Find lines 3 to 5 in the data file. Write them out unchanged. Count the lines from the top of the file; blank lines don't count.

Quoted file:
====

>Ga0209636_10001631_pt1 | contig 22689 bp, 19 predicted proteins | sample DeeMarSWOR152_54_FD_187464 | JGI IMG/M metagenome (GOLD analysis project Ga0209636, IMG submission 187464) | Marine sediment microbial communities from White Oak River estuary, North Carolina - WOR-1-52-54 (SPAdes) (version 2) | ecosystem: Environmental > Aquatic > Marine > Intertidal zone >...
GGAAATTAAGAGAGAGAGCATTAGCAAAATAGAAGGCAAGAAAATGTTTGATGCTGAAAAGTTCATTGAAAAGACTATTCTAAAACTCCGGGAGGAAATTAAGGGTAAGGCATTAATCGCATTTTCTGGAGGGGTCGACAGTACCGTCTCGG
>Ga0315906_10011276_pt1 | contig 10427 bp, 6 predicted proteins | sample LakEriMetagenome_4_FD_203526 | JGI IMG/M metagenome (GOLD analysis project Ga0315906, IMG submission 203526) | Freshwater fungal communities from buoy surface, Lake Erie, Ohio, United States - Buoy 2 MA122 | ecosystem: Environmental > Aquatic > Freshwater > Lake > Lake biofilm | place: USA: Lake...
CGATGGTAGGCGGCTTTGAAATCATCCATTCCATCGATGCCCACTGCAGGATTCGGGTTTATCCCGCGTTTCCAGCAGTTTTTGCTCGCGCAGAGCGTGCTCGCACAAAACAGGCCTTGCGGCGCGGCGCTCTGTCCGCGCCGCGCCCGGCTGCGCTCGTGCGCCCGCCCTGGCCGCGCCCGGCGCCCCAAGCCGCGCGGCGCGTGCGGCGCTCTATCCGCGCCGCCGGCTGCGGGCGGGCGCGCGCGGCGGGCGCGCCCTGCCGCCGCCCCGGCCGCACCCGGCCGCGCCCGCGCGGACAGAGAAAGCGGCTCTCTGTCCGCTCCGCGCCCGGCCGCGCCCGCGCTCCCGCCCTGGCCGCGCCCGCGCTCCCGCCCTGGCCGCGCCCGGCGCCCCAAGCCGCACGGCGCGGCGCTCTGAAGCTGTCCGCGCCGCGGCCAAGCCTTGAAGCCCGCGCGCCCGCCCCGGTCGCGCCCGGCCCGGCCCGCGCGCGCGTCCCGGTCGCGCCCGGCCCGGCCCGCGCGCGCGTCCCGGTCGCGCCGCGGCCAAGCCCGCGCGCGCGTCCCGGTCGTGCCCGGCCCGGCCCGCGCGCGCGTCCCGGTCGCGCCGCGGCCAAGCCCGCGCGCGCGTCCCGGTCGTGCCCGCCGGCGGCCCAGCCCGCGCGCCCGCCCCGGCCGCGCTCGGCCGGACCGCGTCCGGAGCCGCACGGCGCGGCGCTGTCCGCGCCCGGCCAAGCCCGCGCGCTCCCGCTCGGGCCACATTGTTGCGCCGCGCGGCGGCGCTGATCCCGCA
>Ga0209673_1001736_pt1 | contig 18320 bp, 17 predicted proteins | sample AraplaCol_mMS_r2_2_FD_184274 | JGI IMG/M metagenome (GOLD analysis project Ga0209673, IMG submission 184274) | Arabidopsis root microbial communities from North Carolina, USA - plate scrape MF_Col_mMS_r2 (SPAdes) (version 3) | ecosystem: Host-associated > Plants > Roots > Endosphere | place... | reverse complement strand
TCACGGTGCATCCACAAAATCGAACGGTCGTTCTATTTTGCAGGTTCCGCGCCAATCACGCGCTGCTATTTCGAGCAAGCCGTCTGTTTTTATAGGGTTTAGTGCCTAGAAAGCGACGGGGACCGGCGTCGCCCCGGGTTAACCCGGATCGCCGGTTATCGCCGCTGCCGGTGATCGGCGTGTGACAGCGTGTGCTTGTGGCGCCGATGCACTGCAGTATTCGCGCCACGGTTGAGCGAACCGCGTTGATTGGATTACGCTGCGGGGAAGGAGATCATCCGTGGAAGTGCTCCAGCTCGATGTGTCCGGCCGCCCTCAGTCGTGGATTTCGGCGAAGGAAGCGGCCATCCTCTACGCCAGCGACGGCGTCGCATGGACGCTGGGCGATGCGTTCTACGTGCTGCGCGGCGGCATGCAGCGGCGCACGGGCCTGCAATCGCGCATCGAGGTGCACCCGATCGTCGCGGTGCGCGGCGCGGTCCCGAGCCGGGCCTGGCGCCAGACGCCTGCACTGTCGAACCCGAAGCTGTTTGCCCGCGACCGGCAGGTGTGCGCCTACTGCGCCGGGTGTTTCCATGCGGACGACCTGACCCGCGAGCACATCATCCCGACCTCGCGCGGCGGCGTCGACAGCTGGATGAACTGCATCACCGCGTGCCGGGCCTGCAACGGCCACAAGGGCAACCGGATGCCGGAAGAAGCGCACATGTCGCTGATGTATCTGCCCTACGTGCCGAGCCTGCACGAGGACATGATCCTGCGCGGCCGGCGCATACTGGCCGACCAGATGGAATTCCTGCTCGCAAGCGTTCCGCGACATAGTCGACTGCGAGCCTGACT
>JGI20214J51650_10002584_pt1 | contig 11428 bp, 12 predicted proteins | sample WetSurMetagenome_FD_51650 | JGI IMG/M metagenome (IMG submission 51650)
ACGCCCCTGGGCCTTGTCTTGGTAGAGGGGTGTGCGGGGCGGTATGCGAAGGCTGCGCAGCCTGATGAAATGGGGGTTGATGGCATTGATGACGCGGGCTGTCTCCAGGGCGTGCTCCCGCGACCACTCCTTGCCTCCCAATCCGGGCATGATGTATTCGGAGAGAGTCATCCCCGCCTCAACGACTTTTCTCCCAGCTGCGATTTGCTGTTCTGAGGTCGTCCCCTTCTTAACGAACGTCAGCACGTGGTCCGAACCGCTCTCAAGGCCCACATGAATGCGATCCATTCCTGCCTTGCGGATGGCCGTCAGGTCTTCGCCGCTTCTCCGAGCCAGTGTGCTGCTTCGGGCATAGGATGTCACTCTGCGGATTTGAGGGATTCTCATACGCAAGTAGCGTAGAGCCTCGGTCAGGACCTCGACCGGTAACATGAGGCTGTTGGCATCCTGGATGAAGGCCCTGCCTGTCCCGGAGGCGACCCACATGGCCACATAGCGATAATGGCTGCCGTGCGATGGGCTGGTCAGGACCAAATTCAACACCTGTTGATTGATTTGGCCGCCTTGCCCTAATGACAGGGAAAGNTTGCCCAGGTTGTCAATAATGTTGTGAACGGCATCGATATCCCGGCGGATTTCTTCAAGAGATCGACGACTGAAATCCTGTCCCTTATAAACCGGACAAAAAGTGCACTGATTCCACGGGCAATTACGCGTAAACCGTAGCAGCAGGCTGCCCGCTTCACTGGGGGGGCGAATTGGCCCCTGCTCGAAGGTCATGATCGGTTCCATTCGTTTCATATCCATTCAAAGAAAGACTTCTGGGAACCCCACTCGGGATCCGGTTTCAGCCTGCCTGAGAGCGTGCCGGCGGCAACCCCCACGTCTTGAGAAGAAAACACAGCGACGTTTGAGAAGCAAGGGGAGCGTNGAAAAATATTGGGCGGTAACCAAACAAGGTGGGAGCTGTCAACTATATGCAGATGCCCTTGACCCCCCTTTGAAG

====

>Ga0315906_10011276_pt1 | contig 10427 bp, 6 predicted proteins | sample LakEriMetagenome_4_FD_203526 | JGI IMG/M metagenome (GOLD analysis project Ga0315906, IMG submission 203526) | Freshwater fungal communities from buoy surface, Lake Erie, Ohio, United States - Buoy 2 MA122 | ecosystem: Environmental > Aquatic > Freshwater > Lake > Lake biofilm | place: USA: Lake...
CGATGGTAGGCGGCTTTGAAATCATCCATTCCATCGATGCCCACTGCAGGATTCGGGTTTATCCCGCGTTTCCAGCAGTTTTTGCTCGCGCAGAGCGTGCTCGCACAAAACAGGCCTTGCGGCGCGGCGCTCTGTCCGCGCCGCGCCCGGCTGCGCTCGTGCGCCCGCCCTGGCCGCGCCCGGCGCCCCAAGCCGCGCGGCGCGTGCGGCGCTCTATCCGCGCCGCCGGCTGCGGGCGGGCGCGCGCGGCGGGCGCGCCCTGCCGCCGCCCCGGCCGCACCCGGCCGCGCCCGCGCGGACAGAGAAAGCGGCTCTCTGTCCGCTCCGCGCCCGGCCGCGCCCGCGCTCCCGCCCTGGCCGCGCCCGCGCTCCCGCCCTGGCCGCGCCCGGCGCCCCAAGCCGCACGGCGCGGCGCTCTGAAGCTGTCCGCGCCGCGGCCAAGCCTTGAAGCCCGCGCGCCCGCCCCGGTCGCGCCCGGCCCGGCCCGCGCGCGCGTCCCGGTCGCGCCCGGCCCGGCCCGCGCGCGCGTCCCGGTCGCGCCGCGGCCAAGCCCGCGCGCGCGTCCCGGTCGTGCCCGGCCCGGCCCGCGCGCGCGTCCCGGTCGCGCCGCGGCCAAGCCCGCGCGCGCGTCCCGGTCGTGCCCGCCGGCGGCCCAGCCCGCGCGCCCGCCCCGGCCGCGCTCGGCCGGACCGCGTCCGGAGCCGCACGGCGCGGCGCTGTCCGCGCCCGGCCAAGCCCGCGCGCTCCCGCTCGGGCCACATTGTTGCGCCGCGCGGCGGCGCTGATCCCGCA
>Ga0209673_1001736_pt1 | contig 18320 bp, 17 predicted proteins | sample AraplaCol_mMS_r2_2_FD_184274 | JGI IMG/M metagenome (GOLD analysis project Ga0209673, IMG submission 184274) | Arabidopsis root microbial communities from North Carolina, USA - plate scrape MF_Col_mMS_r2 (SPAdes) (version 3) | ecosystem: Host-associated > Plants > Roots > Endosphere | place... | reverse complement strand